I have previously observed here that India has what I call a “cargo cult democracy.” In India’s neighborhood that is not a distinction. The entire Indian subcontinent suffers from that malady. The short version is that around here democracy as practiced is a simulation, a facsimile that should not be confused with the real thing that has something to do with informed choice based on differing perceptions of priorities that matter in the larger scheme of things.
Informed choice is not a matter that can be delegated to people who are not only not informed but for the most part cannot be informed even if you wanted to because the basic channels for information transmission are denied to them. Most of the electorate is illiterate to begin with and to add insult to injury, meaningful debate concerning the issues is entirely non-existent in the mass media. In the absence of substantial policy choices, it all boils down to names and faces. In every nook and cranny of the country, one comes face to face with huge billboards with the faces of people with names—never mind what they represent or what their accomplishments are.
Continue reading “Cargo for Pakistan”
One of the more irritating aspects of the change of calendar years is the increase in meaningless messages that land in one’s inbox. I love the internet and the world wide web, but that love is severely strained when I have to wade through gratuitous messages wishing “All” a happy new year. It’s a palpable sign of the Age of the Content-free Communications.
Continue reading “The Age of Content-free Communications”
Time to take stock. It’s been a good year overall, but I am sure that 2008 is going to be even better. The trends are all good. Except in the US, thanks to George W Bush. No, I take that back. GWB is only the visible sign of decay, the festering pustule on the diseased political body of the US. I don’t see much hope in the inevitable change of administration post the 2008 presidential elections in the US either. It’s stuck between the devil and the deep blue sea.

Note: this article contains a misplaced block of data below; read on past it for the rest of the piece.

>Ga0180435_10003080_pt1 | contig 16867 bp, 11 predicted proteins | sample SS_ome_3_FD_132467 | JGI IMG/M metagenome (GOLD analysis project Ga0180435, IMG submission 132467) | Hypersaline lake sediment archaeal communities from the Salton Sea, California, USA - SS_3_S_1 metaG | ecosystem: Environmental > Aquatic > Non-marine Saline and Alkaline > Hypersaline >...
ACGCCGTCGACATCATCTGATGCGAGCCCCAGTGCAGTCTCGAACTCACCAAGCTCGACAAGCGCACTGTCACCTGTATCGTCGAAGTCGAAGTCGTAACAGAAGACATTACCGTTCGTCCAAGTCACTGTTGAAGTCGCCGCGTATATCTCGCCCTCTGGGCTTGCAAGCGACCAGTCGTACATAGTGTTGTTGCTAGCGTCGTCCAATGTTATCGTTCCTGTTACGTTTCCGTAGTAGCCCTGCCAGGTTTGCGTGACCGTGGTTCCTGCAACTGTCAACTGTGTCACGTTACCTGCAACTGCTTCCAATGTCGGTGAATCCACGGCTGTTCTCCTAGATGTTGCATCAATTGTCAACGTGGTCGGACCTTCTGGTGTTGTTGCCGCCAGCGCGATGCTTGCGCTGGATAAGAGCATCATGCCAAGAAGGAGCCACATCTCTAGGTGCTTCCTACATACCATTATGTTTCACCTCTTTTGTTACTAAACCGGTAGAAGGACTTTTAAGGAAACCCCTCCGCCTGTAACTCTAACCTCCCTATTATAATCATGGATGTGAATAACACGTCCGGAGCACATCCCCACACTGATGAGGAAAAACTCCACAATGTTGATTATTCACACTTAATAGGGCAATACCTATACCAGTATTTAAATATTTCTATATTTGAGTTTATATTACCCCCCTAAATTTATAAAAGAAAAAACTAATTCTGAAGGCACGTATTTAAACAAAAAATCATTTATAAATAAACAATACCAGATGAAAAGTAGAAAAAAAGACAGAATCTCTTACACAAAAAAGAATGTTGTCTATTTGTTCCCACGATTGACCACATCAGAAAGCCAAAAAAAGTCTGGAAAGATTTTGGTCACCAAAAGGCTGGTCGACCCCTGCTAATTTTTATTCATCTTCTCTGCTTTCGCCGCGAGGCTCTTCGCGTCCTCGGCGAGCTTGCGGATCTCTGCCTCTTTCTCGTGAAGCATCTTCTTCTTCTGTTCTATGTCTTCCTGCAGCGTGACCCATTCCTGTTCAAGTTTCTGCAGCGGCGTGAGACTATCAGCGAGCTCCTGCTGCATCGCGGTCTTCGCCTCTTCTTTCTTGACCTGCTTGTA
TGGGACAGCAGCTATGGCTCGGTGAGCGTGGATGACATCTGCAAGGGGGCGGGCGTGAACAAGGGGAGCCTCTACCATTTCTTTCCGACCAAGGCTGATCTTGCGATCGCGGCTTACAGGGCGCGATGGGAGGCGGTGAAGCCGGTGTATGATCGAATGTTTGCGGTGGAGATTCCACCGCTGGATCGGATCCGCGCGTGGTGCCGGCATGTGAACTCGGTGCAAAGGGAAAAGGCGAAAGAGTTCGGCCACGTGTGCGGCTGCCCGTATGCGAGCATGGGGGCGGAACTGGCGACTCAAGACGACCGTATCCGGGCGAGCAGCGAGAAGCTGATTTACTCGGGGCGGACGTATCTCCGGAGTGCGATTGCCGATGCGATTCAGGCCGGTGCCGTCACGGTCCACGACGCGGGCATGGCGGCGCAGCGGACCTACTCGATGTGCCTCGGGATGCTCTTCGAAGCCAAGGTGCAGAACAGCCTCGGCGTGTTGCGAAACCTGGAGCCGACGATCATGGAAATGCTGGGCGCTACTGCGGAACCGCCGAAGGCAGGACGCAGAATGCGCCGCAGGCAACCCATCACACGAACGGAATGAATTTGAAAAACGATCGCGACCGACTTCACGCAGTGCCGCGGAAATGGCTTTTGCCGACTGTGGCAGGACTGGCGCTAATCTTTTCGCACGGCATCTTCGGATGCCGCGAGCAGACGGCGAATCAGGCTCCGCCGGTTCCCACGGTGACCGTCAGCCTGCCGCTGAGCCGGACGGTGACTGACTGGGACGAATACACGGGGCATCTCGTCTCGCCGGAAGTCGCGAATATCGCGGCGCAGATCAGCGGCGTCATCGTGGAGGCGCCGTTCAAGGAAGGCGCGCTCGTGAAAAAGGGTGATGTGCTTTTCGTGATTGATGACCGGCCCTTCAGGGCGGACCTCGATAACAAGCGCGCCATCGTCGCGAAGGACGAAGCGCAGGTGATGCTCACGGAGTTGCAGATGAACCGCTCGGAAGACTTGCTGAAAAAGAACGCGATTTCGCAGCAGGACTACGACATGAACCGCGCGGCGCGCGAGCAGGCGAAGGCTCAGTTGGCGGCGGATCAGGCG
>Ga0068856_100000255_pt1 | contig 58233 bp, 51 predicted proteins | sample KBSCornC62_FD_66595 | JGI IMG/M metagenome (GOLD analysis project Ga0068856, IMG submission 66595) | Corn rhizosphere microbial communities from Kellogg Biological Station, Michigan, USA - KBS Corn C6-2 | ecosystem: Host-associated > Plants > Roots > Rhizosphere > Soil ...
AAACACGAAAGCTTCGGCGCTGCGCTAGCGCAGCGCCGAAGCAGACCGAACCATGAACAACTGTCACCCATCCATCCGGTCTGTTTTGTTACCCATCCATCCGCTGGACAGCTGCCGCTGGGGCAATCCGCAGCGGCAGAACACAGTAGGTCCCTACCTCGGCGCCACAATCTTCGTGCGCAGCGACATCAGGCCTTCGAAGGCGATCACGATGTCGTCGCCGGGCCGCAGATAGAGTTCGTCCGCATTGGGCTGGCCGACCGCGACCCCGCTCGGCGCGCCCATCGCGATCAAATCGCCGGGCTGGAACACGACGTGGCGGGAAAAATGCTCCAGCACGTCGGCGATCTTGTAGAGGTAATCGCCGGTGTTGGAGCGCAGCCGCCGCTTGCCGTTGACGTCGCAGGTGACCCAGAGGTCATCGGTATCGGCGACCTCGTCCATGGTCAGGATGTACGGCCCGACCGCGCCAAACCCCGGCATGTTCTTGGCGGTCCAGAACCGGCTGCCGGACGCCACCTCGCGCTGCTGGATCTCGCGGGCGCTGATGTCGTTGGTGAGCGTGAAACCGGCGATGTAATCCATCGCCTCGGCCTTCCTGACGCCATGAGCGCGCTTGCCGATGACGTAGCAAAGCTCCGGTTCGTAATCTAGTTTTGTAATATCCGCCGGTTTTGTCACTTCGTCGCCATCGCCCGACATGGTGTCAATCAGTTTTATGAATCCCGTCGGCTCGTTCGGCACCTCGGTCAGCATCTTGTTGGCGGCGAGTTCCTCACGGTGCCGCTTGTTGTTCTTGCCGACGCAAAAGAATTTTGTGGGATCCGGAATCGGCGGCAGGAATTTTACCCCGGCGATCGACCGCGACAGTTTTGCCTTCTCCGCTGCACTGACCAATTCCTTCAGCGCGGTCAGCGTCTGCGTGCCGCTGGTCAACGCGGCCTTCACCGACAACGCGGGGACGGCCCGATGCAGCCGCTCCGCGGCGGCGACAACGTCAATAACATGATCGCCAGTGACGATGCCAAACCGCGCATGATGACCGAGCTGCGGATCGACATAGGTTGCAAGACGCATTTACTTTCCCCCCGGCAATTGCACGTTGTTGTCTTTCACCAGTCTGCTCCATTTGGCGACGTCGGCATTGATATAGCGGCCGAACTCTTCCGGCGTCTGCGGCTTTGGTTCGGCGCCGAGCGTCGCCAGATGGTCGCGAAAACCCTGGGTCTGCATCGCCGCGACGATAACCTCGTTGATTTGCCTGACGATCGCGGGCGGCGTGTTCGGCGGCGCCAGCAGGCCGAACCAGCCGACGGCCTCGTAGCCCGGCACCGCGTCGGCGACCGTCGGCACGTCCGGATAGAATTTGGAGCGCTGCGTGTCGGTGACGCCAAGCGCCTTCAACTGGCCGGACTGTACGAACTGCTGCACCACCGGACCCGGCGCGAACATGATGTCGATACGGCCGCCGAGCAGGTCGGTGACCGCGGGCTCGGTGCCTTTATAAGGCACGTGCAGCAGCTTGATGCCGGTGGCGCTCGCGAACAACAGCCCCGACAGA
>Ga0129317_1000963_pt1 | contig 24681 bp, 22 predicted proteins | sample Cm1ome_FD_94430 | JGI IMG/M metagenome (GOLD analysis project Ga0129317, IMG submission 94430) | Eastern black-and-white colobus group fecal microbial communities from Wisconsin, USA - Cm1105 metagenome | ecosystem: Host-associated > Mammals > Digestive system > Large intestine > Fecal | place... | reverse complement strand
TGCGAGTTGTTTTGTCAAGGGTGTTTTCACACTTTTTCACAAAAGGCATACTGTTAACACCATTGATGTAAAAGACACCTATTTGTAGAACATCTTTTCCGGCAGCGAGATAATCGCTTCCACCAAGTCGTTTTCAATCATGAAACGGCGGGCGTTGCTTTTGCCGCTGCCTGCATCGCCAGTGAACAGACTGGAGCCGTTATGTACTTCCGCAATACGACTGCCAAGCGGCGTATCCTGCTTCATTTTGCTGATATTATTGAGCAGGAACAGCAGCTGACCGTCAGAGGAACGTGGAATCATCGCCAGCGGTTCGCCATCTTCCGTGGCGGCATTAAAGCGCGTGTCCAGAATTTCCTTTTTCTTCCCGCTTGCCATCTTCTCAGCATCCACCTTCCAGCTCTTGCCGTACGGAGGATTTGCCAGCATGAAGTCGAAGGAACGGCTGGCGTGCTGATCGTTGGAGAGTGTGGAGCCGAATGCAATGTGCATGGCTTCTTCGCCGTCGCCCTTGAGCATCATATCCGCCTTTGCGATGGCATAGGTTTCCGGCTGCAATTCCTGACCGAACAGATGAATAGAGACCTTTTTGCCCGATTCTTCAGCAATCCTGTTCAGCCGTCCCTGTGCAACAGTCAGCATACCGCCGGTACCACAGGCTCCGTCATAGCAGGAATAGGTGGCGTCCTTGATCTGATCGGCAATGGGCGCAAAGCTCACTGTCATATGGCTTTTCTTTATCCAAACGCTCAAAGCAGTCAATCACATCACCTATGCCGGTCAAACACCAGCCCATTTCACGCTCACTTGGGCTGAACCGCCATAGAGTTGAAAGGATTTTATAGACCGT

I see India doing well. Narendra Modi’s win is going to cause some short-term trouble. The UPA led by Antonia Maino aka Sonia Gandhi is weakened sufficiently and therefore will not be able to make any policy changes desperately required to chart a reasonable course for the economy. The foxtrotting commies have the UPA by the short and curlies and will continue to threaten to bring down the government. But the commies are convulsing in their death throes, taking their last gasps as they choke on their stupidity. I believe that in 2008, India will be able to give the commies a decent burial. It is high time. India can only get on with life after the death of the commies and their fellow travelers.
Continue reading “Summing Up”
Good riddance. “Those that live by the sword, die by the sword” as Jesus is supposed to have cautioned Peter according to Matthew.
And as they say in India, “Indian government, hai, hai.”
The Hubble Deep Field and the Most Important Image Ever Taken by Humanity.
Watch it and wonder. Wonder how insignificant our concerns are, how parochial our interests, how utterly immaterial even our greatest conflicts are. Watch it and wonder how ignorant the so-called sacred scriptures of humanity are. The visible universe is 78 billion light-years across. Our galaxy is huge — with about 5 billion stars, one of which is our sun. There are hundreds of billions of galaxies.